... ** Jamelle Bouie in the Washington Post: "... there are no real reformers among the leadership class of the Republican Party.... At most, these leaders offer a whitewash: Underneath all the new rhetoric of change and inclusiveness lurk the same unpopular policies and priorities skewed in favor of the rich and against the middle class and poor." ...

... Joan McCarter of Daily Kos: "The backlash from Gov. Bobby Jindal's decision to cut hospice care from the state's Medicaid program as of Feb. 1 has been loud and sustained. Loud and strong enough to force Jindal to reverse that decision."

News Ledes

New York Times: "The Obama administration is debating how much more aid it can give the French military forces who are battling Islamic militants in Mali, weighing the benefit of striking a major blow to Qaeda-linked fighters in Africa against concern about being drawn into a lengthy conflict there."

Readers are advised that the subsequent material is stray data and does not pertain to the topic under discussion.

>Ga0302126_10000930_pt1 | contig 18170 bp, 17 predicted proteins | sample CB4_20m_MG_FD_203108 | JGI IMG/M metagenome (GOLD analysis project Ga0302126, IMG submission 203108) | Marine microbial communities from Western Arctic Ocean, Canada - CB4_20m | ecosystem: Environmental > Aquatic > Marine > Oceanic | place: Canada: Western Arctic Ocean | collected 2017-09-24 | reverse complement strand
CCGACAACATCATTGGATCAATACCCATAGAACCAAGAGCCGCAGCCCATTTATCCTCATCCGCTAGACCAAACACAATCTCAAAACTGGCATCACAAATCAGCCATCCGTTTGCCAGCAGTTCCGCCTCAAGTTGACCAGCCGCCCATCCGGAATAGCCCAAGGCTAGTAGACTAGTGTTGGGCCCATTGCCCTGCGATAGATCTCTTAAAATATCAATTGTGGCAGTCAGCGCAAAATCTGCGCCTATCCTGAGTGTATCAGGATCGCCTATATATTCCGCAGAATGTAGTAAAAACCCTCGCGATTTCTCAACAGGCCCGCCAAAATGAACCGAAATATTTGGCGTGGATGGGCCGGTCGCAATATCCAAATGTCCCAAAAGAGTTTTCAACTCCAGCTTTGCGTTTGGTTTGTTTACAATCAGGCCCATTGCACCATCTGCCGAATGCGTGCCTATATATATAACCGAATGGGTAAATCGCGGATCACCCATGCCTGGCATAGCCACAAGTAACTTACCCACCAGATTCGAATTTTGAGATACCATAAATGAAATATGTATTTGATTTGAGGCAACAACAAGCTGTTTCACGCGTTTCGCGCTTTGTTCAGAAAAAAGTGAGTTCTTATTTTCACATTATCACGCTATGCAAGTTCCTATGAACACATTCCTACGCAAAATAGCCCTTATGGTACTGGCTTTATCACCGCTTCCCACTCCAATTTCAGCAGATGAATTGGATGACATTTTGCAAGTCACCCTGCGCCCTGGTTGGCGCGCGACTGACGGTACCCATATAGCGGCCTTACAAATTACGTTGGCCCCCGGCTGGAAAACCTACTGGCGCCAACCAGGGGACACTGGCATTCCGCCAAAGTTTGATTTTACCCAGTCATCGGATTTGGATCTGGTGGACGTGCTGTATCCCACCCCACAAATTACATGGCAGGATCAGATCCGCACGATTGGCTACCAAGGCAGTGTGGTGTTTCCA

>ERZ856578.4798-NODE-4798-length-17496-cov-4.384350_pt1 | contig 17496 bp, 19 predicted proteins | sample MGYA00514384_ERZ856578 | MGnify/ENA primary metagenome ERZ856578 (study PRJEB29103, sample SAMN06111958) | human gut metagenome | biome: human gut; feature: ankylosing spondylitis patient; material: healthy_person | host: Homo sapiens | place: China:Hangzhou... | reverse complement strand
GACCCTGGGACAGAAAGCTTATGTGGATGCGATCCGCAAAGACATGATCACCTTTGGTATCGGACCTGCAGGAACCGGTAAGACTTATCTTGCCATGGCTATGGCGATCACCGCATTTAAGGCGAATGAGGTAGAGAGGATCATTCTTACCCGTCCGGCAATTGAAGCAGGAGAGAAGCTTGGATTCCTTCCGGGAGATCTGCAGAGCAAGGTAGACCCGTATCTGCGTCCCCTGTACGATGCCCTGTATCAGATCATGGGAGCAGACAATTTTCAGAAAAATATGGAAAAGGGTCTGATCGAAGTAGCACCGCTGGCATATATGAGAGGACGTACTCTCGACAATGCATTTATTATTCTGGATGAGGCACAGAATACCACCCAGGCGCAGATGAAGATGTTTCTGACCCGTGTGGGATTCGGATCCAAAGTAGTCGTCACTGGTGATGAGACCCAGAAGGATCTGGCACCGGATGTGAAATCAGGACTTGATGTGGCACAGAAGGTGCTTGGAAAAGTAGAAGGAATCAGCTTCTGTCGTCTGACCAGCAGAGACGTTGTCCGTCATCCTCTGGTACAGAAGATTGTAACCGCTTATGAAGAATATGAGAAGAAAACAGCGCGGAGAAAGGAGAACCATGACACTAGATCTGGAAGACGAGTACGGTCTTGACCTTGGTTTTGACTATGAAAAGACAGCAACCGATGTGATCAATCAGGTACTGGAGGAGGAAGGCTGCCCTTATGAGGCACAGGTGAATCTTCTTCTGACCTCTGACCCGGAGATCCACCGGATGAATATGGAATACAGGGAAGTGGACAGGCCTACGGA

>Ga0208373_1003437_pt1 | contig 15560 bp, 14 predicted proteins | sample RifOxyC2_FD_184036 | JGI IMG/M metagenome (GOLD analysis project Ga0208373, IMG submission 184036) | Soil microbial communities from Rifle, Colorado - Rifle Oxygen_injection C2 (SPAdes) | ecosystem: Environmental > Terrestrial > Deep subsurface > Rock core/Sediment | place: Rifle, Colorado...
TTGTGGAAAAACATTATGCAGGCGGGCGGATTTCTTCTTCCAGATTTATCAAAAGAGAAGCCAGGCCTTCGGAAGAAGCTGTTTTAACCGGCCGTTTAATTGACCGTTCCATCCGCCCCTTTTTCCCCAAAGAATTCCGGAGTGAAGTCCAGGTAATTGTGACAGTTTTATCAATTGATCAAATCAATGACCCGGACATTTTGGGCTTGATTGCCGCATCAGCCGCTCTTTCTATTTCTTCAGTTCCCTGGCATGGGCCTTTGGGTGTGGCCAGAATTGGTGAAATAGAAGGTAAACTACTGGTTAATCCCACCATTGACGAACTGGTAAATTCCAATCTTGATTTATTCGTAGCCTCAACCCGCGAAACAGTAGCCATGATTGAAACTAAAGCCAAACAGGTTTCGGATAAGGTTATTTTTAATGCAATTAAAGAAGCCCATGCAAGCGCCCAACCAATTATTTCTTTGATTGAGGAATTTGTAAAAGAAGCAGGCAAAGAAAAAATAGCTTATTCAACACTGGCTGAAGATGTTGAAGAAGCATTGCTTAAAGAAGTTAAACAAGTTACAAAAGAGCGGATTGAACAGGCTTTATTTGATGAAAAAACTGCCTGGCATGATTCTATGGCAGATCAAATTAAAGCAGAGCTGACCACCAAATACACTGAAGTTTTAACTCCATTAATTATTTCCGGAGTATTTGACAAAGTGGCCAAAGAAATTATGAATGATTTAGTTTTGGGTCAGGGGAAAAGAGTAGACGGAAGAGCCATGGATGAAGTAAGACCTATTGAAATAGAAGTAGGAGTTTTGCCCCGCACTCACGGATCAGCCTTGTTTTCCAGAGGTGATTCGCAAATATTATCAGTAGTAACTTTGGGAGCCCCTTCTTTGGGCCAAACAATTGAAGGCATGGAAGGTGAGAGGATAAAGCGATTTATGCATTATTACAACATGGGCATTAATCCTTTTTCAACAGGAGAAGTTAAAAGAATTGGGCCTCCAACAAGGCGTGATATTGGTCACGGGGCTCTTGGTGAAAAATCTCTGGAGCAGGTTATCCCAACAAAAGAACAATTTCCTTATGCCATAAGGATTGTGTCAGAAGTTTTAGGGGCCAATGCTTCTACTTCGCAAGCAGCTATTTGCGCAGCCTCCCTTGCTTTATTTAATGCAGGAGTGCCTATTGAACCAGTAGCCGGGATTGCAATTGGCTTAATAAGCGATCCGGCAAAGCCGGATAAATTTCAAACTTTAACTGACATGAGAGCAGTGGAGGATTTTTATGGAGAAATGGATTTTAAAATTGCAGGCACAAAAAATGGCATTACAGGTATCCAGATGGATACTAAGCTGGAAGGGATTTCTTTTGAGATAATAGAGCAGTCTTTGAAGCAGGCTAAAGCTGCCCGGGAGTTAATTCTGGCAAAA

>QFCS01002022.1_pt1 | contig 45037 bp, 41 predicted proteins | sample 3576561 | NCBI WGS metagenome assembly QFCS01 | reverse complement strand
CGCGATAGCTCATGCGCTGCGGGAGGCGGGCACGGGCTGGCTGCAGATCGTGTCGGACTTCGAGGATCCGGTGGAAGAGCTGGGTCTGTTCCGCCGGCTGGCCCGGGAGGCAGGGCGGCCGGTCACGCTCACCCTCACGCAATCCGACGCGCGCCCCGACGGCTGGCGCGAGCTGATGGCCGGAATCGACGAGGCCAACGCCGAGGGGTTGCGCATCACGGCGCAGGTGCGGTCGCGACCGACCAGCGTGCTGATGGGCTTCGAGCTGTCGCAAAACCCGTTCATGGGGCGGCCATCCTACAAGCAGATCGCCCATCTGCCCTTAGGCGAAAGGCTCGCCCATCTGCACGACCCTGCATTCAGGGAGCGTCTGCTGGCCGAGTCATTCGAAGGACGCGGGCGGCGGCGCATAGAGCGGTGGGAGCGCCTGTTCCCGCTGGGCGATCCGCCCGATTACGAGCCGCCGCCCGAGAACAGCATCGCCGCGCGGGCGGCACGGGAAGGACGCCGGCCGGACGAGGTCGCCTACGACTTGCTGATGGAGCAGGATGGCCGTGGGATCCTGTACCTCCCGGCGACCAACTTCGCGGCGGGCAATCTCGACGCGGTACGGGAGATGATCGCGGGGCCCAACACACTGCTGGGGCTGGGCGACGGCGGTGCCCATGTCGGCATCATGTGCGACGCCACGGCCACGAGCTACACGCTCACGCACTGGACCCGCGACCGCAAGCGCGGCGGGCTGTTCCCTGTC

AP: "The hacker-activist group Anonymous says it hijacked the website of the U.S. Sentencing Commission to avenge the death of Aaron Swartz, an Internet activist who committed suicide. The website of the commission, an independent agency of the judicial branch, was taken over early Saturday and replaced with a message warning that when Swartz killed himself two weeks ago 'a line was crossed.' The hackers say they've infiltrated several government computer systems and copied secret information that they now threaten to make public."

AP: "Residents from Newtown, Conn., are joining a march on Washington for gun control on Saturday with parents, pastors, survivors of gun violence and Education Secretary Arne Duncan."

AP: "An Egyptian court sentenced 21 people to death Saturday on charges related to one of the world's deadliest incidents of soccer violence, touching off an attempted jailbreak and a riot that killed 16 in the Mediterranean port city that is home to most of the defendants."